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The Science of Skinny:...
Dee Mccaffrey
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The Science of Skinny: Start Understanding Your Body's Chemistry-- And Stop Dieting Forever

4.15  ·  Rating Details ·  283 Ratings  ·  48 Reviews
From chemist and successful "anti-dieter" who lost more than 100 pounds and has kept it off for twenty years: a processed-free plan based on science and natural, whole foods
ebook, 449 pages
Published May 14th 2014 by Da Capo Lifelong Books (first published April 3rd 2012)
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Aug 02, 2012 Andrienne rated it it was amazing  ·  review of another edition
This was a scary good book. I consider myself knowledgeable in all stuff healthy - I already adopt the idea that FAT is not evil. I eat my French cheese, my whole milk and all things natural; but I still found myself gasping at some entries here. I kept thinking, how come I didn't know that? Many critics would find this book crazy, but I appreciate the fact that the author backs it up with chemistry. I probably can't follow all her advice (no teflon pans? avoid tofu? avoid pork? avoid coffee?), ...more
Sarah Garlick
May 11, 2013 Sarah Garlick rated it really liked it  ·  review of another edition
Pick up a box of your favorite snacks. You should be pretty horrified about what’s in it. And if you aren’t, you should read this book.

I typically have an aversion to logic and facts (just ask my boyfriend!), but the scientific explanations about what goes on in our bodies when we ingest processed foods is what made reading this book so compelling. I genuinely wanted to make a change and I wanted to make it immediately. I wasn’t exactly surprised to learn that a lot of the foods I eat aren’t goo
Mar 12, 2013 Hal rated it liked it  ·  review of another edition
An interesting book on nutrition and losing weight. So many books, so many calories, so many pounds to lose. Who is right, who is not, who knows. But one thing I can say is I learned some worthwhile things along the way in reading this.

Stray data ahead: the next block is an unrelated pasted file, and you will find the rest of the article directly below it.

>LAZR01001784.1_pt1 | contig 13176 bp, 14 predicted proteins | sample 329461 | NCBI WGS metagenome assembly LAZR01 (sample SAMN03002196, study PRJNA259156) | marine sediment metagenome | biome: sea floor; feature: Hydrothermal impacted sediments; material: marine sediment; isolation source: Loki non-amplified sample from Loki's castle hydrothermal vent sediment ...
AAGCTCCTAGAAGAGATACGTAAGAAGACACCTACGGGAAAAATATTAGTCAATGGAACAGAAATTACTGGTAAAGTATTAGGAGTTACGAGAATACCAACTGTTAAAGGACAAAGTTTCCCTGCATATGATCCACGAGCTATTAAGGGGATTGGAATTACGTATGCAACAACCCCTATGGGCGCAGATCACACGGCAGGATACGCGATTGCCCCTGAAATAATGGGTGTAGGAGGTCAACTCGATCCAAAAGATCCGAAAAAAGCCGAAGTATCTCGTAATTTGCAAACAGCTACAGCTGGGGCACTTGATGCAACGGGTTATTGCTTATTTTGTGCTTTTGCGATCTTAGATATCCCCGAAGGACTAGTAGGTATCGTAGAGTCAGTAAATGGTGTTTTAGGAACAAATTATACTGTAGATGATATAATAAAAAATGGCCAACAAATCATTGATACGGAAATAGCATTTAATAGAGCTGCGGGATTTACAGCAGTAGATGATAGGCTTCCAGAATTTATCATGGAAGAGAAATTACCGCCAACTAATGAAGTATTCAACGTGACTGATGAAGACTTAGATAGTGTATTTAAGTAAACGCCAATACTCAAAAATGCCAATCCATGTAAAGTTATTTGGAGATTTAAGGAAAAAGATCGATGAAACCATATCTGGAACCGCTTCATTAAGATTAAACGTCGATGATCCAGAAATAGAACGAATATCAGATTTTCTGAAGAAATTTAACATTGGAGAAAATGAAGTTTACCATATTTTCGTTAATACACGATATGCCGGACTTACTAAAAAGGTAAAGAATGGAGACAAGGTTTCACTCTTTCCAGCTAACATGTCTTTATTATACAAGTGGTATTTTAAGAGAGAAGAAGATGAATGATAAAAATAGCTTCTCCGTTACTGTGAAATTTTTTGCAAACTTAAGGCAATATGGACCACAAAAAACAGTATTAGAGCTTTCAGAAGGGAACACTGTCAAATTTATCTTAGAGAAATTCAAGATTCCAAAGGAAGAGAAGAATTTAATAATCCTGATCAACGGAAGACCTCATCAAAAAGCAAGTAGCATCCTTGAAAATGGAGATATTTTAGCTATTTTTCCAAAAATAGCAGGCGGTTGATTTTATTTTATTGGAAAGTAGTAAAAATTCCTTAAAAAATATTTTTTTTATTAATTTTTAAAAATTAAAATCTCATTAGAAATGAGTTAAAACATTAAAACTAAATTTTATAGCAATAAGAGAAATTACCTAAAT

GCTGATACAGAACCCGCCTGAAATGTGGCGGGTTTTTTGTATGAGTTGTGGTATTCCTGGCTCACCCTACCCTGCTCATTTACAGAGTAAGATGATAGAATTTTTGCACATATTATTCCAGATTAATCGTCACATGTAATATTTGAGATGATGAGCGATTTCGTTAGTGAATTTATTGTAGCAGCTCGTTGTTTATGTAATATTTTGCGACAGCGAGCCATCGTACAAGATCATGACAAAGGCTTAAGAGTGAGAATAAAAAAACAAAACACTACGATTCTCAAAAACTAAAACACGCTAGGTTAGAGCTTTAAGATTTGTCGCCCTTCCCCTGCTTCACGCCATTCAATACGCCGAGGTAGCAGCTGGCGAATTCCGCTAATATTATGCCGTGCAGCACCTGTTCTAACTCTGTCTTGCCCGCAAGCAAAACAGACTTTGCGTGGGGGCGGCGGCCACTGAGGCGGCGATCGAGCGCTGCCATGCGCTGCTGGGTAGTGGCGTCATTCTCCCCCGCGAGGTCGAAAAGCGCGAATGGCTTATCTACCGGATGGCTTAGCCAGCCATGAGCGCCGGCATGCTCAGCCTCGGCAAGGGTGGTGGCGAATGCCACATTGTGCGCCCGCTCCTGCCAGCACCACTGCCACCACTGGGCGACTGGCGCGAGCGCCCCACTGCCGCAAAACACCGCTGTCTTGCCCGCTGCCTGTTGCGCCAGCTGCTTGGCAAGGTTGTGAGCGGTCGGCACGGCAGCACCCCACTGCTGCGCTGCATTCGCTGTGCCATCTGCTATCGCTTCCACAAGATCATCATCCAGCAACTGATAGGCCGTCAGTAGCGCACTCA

I am not overweight like most Americans but tipping my ridiculous government BMI number at 25, could stand to lose a few pounds. I exercise 5 to 6 times a week opposed to most which log 0. So I learned that might be behind my slight weight problem. After reading t
Jan 29, 2013 Amanda rated it really liked it  ·  review of another edition
The Science of Skinny has a good blend of anecdotal stories and scientific explanation of the author's, Dee McCaffrey's, unprocessed "diet," and why it is important to eat this way. Therefore, I think it will appeal to those to are looking for a diet book, and those who are more interested in the nitty-gritty of nutrition. Diagrams of molecules are included to understand the transformation that food goes through at the molecular level, proving that when foods are highly processed they are not in ...more
Tracy Hipp
Feb 24, 2013 Tracy Hipp rated it it was amazing  ·  review of another edition
If you are interested in learning more about processed foods and how they negatively impact your body this is a great read. So much of our "food" is no longer food but chemicals and added artificial ingredients. What we eat impacts every part of our bodies, it is our fuel, and if we are taking in poisoned fuel you can count on some seriously negative side effects. This book left me feeling good about some choices I currently make yet terrified, pissed off, and motivated to do something. A must r ...more
Aimee Schewe
Dec 12, 2012 Aimee Schewe rated it it was amazing  ·  review of another edition
Shelves: health-and-help
This book is all the "whys" that make me understand, and therefore finally be able to DO the "hows" of eating better.
Science, yo.
She will tell you exactly why what you're eating is a chemistry project, not food.
She won't make you feel bad about it.
(Maybe angry at the food industry, but not mad at yourself.)
And she makes it easy to want to eat real, whole, actual, recognizable food.
Hippy shit, right?
Just science.

Mar 17, 2014 Rodan rated it really liked it  ·  review of another edition
As an engineer I can't simply follow someone's advice and trust in a promised result. The doctor said avoid salt and coffee to lower your blood pressure, but when I ask how or why that will help, they don't have time or patience, or knowledge to explain. While eating pizza rolls and drinking beer, one night, I decided I needed to get a better understanding of how the body processes the food if I was ever going to eat better. I needed the "how" to make the connection. This book was purchased on K ...more
Oct 08, 2013 Melissa rated it did not like it  ·  review of another edition
Shelves: health-fitness
This book should not have "science" in the title.

I read this because I thought it would be a science-based explanation of which additives we should eat and which we should avoid. This book contains some basic explanations about fats and sugars that are correct, but it also contains so many irrational conclusions and misstatements that it lost credibility with me. It didn't help that many of the claims were not backed with references to science studies in peer-reviewed journals.

The kicker for me